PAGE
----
By David Lawder
WASHINGTON (Reuters) -The United States faces a “significant risk” of defaulting on payment obligations within the first two weeks of June without a debt ceiling increase, the Congressional Budget Office said on Friday, adding that payment operations will remain uncertain throughout May.
The non-partisan budget referee agency’s new estimate largely tracks Treasury Secretary Janet Yellen’s June 1 deadline for a potential default, underscoring the urgency of resolving a bitter standoff between Republicans and Democrats over raising the $31.4 trillion statutory borrowing cap.
Negotiations between White House officials and the staffs of congressional Republicans and Democrats are continuing, but a Friday debt limit meeting between President Joe Biden and top lawmakers was postponed until next week.
Republican U.S. House of Representatives Speaker Kevin McCarthy said there had not yet been “enough progress for the leaders to get back together.”
The CBO’s report held out hope for more negotiating time, saying the Treasury can “probably” finance government operations through at least the end of July if available cash and extraordinary borrowing measures can last through June 15, when quarterly estimated tax payments are due.
On June 30, the Treasury will be able to access $145 billion in new extraordinary borrowing measures by suspending investments in two government employee retirement and health funds.
“The extent to which the government will be able to fund the government’s ongoing operations will remain uncertain throughout May, even if the Treasury ultimately runs out of funds in early June,” the CBO said in a statement.
“That uncertainty exists because the timing and amount of revenue collections and outlays over the intervening weeks could differ from CBO’s projections,” the CBO said.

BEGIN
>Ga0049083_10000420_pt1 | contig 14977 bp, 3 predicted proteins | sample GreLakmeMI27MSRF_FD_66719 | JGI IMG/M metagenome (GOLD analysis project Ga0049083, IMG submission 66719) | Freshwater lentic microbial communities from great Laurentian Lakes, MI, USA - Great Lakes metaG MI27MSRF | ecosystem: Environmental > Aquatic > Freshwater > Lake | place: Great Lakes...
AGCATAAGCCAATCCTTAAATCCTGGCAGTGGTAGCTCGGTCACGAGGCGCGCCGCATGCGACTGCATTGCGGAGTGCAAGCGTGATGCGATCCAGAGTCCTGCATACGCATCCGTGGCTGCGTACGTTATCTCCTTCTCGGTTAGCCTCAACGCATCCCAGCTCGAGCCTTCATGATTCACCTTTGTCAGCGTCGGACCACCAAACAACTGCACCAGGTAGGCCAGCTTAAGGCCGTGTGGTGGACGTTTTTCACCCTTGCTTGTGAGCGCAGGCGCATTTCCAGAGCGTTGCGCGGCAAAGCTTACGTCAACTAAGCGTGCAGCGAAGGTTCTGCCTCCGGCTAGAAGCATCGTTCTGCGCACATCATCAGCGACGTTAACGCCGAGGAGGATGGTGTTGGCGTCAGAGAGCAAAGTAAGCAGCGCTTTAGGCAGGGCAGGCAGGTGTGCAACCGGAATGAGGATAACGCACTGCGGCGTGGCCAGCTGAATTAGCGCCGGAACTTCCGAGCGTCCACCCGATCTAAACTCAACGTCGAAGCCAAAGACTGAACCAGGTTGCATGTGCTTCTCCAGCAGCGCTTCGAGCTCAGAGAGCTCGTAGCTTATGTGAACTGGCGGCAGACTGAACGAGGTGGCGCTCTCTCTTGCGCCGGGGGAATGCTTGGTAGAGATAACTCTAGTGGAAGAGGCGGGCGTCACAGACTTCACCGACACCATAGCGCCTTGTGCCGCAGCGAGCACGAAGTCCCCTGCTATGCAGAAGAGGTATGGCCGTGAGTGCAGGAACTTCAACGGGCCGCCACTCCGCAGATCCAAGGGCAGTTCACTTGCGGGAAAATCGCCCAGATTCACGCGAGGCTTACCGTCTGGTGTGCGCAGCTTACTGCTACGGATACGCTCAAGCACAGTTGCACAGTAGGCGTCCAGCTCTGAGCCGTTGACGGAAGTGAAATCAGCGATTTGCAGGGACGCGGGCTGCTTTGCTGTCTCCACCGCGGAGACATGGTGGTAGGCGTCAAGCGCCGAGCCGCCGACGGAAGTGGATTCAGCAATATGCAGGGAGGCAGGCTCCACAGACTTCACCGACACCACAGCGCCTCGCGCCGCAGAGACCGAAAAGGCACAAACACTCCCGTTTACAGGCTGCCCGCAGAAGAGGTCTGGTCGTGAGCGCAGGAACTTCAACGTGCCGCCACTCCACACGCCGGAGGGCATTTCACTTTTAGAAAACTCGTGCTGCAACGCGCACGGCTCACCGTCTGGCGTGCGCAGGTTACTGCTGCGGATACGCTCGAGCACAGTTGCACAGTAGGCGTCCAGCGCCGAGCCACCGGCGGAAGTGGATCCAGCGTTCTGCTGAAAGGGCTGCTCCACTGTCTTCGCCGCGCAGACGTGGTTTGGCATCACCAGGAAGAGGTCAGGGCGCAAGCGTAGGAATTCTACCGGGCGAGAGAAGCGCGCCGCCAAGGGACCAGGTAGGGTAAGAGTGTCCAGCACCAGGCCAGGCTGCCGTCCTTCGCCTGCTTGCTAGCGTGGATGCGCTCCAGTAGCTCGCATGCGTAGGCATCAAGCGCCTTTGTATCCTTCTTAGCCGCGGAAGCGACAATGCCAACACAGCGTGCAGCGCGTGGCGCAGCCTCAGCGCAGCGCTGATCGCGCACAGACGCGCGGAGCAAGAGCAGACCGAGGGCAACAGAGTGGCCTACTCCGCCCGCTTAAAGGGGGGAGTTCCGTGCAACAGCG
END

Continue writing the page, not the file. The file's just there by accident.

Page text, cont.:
The Treasury reported a cash balance of $154.8 billion as of Wednesday and the CBO said it had about $41 billion of borrowing capacity under extraordinary measures as of April 30.
The CBO said that in mid-May the Treasury will make outlays of around $50 billion to cover interest due on 10-year notes and on longer-dated bonds, with $10 billion to $16 billion in outlays at the end of May.
On June 1 the government will likely pay out around $25 billion in Social Security payments and pay and benefits to military personnel, civil service employees.
‘DISTRESS IN CREDIT MARKETS’
Total resources needed to fund government operations through the end of the 2023 fiscal year on Sept. 30 will be $1.9 trillion to $2.2 trillion, the CBO said. That is far higher than its estimate of about $500 billion in available cash from tax receipts and extraordinary borrowing measures during that same period, making a debt ceiling increase essential.
If the Treasury defaults on debt obligations or delays payments, “those actions could result in distress in credit markets, disruptions in economic activity and rapid increases in borrowing rates for the Treasury,” the CBO said.
In a separate report, the CBO also revised upward its baseline budget deficit estimates, which reflect current law.
It said outlays for fiscal 2023 increased because of technical changes related to payments for student loan and other credit programs, along with higher projected spending on bank deposit insurance after recent bank failures, while outlays for the 2024-2033 period were reduced because of lower long-term projected spending on Medicare Advantage health coverage.
These changes increased CBO’s fiscal 2023 U.S. deficit forecast by $130 billion compared to a February estimate to $1.539 trillion. The CBO’s estimated cumulative deficit through 2033 increased by $51 billion to $20.314 trillion.
(Reporting by David Lawder; Editing by Paul Simao)